As you plan to move, one of the biggest factors you will consider is housing. Santiago is a hotbed for American retirees, but you may want to consider smaller cities as well. Anyone, resident or not, may purchase property in Chile.

The average cost of an apartment in Santiago is about $238 per square foot for a home in the city. This is among the most expensive in the country as a whole, so if you plan to live in the countryside or a different city, the prices will be lower. This is in comparison to New York City, where homes cost about $1,319 per square foot.

Buying a Home in Chile

The home purchasing process is a bit different than in the United States. Fortunately, once you have selected a home, the process only takes about a month. The first thing to know is that there are a lot of fees included in purchasing a home. Fees include:

  • Lawyer fees of about 1% of the property value
  • Stamp duty of about 0.2% or 0.3% of the property value
  • Notary fee of about 0.1% of the property value
  • VAT of 19% on the first sale of a new construction

When you are searching for a home, you should also assemble the team of professionals that will help you through the home buying process. These professionals should include a notary, a real estate agent, and a lawyer. The lawyer will do all the due diligence on the property, including collecting all the property titles, encumbrance certificates, and any other necessary documents.

When you decide on a property that you like, you will get a Rol Unico Nacional (RUT) number. This is a personal ID number that you will use as you would a Social Security number. Then, you will make an offer on the home and agree on a price with the seller. After that, your lawyer and notary will do a title search and orchestrate a transfer of funds. Once all the documentation has been handled and cleared, both the buyer and seller will sign the sales documents in the presence of a notary and the property will change hands.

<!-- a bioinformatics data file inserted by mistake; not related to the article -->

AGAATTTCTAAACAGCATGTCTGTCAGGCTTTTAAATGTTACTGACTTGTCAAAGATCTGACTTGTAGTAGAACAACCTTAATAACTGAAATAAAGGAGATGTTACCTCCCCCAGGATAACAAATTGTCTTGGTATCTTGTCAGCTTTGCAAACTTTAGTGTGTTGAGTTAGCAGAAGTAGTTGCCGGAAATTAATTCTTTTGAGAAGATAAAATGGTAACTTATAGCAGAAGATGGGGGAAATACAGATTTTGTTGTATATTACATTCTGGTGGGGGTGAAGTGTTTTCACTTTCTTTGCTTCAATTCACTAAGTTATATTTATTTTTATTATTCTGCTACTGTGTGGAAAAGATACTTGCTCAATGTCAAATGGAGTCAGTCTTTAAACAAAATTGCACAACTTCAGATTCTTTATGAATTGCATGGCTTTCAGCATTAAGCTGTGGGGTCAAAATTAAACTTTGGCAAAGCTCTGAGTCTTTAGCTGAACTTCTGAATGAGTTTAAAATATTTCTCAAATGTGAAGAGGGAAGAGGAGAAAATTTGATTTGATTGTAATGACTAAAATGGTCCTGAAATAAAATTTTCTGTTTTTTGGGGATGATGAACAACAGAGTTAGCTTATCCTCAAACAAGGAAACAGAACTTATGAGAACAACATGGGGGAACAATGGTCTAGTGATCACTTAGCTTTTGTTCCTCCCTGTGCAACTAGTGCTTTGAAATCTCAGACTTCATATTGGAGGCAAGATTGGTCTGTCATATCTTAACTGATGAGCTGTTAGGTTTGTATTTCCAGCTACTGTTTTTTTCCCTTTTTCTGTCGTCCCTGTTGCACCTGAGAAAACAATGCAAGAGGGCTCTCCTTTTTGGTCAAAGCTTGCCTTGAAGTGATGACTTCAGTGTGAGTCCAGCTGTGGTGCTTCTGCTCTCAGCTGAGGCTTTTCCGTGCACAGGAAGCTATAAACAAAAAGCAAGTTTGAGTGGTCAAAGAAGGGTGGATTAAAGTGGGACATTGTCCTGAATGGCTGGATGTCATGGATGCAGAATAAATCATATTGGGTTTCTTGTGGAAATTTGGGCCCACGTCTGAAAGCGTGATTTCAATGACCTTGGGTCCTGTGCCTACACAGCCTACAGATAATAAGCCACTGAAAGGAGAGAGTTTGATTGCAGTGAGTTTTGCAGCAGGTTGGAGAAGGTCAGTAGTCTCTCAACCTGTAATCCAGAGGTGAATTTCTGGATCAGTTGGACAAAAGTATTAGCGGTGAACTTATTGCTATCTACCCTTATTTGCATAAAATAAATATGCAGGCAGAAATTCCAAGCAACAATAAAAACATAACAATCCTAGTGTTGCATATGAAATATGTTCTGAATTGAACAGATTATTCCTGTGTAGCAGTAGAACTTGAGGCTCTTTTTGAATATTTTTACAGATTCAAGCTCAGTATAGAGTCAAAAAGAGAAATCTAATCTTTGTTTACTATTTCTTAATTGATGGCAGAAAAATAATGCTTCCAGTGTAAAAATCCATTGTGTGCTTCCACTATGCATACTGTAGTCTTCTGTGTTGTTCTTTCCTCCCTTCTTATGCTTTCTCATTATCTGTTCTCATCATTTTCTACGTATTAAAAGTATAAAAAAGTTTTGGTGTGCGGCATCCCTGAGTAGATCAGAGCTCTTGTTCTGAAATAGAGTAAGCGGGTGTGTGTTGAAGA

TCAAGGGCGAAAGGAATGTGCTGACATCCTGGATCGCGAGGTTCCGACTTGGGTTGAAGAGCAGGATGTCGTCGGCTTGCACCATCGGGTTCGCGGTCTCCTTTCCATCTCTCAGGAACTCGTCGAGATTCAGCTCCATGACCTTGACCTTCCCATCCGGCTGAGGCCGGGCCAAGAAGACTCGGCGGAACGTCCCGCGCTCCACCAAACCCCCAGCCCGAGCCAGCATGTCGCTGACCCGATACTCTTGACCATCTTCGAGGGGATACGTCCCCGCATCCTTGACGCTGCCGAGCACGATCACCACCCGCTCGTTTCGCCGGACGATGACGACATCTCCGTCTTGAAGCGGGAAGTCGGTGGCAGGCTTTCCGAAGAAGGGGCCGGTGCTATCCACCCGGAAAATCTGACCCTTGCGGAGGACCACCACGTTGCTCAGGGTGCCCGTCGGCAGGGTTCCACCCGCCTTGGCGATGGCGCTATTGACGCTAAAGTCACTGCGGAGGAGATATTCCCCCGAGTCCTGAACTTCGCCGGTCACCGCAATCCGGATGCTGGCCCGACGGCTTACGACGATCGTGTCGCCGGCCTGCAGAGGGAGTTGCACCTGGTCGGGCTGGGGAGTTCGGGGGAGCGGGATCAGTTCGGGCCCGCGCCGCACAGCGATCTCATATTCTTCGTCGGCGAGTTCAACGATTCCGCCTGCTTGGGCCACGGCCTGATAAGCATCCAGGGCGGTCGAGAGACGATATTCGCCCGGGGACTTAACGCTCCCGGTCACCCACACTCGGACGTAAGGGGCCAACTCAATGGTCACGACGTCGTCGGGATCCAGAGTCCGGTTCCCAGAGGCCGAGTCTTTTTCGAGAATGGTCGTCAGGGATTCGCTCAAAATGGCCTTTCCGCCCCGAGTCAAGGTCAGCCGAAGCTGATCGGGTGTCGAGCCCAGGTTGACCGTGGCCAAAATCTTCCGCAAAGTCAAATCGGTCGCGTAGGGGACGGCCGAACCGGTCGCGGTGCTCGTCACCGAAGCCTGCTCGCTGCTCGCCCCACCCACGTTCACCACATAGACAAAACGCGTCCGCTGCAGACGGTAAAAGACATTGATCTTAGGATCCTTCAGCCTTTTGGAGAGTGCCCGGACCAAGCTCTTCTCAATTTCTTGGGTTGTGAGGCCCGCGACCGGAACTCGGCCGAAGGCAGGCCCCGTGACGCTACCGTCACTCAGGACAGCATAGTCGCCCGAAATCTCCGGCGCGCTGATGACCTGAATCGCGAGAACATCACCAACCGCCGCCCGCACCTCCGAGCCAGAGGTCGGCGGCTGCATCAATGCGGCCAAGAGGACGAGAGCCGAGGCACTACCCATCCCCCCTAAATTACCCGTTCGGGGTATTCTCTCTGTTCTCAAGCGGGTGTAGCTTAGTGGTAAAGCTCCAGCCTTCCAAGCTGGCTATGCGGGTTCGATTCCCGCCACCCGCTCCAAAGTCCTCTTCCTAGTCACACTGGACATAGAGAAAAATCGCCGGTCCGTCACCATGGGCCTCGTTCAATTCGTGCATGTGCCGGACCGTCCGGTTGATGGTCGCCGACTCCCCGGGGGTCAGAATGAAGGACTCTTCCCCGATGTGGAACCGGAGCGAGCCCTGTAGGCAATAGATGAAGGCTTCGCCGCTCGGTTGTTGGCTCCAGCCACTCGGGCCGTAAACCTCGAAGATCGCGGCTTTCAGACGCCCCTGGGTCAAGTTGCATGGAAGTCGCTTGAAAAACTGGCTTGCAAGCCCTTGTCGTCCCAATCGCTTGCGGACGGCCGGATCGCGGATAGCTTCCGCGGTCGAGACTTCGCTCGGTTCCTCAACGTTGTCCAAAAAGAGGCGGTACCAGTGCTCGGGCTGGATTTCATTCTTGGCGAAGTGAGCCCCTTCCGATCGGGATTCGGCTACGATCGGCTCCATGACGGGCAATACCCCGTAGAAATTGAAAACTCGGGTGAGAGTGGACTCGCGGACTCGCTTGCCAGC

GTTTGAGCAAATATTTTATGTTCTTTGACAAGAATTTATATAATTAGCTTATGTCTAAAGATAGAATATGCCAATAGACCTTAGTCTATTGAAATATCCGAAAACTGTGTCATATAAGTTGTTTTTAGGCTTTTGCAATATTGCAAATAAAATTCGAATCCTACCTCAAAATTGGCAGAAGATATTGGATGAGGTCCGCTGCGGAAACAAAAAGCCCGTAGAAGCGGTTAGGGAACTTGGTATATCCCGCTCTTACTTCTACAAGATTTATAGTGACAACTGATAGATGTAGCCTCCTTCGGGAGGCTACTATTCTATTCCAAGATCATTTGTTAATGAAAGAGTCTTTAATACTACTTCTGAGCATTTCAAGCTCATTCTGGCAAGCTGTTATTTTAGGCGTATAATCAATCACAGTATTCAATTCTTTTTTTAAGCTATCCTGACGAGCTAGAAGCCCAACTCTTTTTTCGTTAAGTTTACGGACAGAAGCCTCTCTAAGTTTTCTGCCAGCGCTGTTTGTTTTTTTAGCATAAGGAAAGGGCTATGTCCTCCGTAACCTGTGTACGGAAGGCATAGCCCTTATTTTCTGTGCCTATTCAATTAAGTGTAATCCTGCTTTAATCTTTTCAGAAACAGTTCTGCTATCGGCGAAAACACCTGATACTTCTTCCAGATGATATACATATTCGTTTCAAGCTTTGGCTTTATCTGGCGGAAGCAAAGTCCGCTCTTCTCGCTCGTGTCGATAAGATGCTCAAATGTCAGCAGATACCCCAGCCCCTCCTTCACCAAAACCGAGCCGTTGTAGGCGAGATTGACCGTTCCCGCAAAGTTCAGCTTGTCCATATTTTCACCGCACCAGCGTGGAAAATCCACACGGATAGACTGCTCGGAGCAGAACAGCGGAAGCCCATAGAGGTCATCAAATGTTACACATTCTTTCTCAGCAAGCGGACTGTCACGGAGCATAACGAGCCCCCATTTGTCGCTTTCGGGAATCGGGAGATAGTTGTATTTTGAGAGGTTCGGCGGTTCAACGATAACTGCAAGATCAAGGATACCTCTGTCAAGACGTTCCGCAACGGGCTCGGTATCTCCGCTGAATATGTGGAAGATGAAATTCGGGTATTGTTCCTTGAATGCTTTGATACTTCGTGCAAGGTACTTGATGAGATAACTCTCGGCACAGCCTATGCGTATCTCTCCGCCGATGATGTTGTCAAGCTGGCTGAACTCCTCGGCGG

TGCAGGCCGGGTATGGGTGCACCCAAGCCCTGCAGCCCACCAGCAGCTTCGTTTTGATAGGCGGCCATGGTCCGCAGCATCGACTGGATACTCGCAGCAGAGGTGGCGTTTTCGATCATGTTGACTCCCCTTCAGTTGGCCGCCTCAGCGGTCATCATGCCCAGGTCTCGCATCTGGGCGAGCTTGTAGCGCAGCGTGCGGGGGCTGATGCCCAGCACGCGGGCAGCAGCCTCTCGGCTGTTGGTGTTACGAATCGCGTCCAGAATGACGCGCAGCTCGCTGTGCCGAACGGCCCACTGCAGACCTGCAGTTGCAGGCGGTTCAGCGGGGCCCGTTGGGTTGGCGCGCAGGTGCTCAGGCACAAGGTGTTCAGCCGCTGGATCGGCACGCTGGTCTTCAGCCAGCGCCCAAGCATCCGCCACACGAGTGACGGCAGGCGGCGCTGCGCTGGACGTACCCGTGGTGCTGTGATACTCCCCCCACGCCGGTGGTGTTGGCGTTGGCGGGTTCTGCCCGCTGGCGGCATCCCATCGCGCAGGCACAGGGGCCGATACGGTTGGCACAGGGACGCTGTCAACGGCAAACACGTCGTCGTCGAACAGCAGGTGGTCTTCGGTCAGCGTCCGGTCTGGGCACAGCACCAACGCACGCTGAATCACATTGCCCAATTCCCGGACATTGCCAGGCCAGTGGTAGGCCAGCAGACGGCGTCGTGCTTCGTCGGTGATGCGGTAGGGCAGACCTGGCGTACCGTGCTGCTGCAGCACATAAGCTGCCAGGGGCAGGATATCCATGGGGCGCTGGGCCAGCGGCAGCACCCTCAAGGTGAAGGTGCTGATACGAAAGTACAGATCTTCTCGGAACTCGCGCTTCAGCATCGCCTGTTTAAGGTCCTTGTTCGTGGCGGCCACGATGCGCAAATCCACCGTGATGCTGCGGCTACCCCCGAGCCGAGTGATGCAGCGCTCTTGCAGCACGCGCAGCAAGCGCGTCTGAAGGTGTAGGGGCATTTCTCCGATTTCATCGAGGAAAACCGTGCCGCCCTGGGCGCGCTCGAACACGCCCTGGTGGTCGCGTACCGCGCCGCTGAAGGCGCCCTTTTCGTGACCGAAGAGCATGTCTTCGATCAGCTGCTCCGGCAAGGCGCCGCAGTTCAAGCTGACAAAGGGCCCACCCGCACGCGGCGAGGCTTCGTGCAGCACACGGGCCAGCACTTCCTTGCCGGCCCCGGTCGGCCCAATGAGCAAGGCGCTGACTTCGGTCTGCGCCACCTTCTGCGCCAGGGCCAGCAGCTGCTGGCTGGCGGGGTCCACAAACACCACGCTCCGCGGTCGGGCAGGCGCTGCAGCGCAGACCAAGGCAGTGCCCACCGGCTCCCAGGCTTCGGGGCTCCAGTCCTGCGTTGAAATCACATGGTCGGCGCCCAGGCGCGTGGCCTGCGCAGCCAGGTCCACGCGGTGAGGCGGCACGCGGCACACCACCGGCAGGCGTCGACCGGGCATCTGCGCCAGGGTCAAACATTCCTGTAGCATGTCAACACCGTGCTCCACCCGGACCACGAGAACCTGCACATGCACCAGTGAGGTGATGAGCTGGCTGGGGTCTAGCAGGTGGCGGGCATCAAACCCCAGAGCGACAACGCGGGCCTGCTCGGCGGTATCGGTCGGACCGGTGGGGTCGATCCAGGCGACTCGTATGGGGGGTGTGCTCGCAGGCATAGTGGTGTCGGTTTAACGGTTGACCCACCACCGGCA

If you need a mortgage, foreigners can borrow money from Chilean banks. This may increase the time it takes to purchase a home, and you will still be required to put at least 10% of the purchase price down on the home.

Taxes in Chile

How to Retire in Chile: Costs, Visas and MoreChilean residents are only taxed on income earned in Chile. The rate is progressive and rises to a maximum of 45%. As a U.S. resident, you must file taxes in the United States each year. You will have to report any foreign bank accounts as well. If you earn any money outside of the U.S., you can use a few different provisions to reduce your U.S. taxable income. These include the foreign earned income exclusion, the foreign tax credit and the foreign housing exclusion, among others.

If you’d like to forecast your tax burden more specifically, you can consult a tax expert who is familiar with both U.S. and Chilean tax laws.

Safety in Chile

Compared to most South American countries and some of the North American countries, Chile is safe. However, one of the biggest problems that expatriates may encounter is petty theft around the cities.

If you decide to retire in Chile, you’ll want to be aware of your surroundings, keep a low profile and follow instructions of local authorities, including movement restrictions, as well as any curfews.

The Bottom Line

If you’re ready to spend your retirement years exploring the wilderness in Patagonia or tasting the country’s wine varietals, Chile has a lot to offer. But, before you begin your journey south, make sure to consult a financial advisor who can help you determine the affordability of living in Chile.

Tips for Retiring Overseas

  • Consider talking to a financial advisor about making a plan for retiring overseas. Finding the right financial advisor who fits your needs doesn’t have to be hard. SmartAsset’s free tool matches you with financial advisors in your area in five minutes. If you’re ready to be matched with local advisors who will help you achieve your financial goals, get started now.
  • An essential part of saving for retirement is making sure the money you save remains untouched. Dipping into your savings may seem tempting if you’re low on cash, but you’ll pay for it down the line. Consider creating an emergency fund so you can deal with life’s little challenges without raiding your nest egg.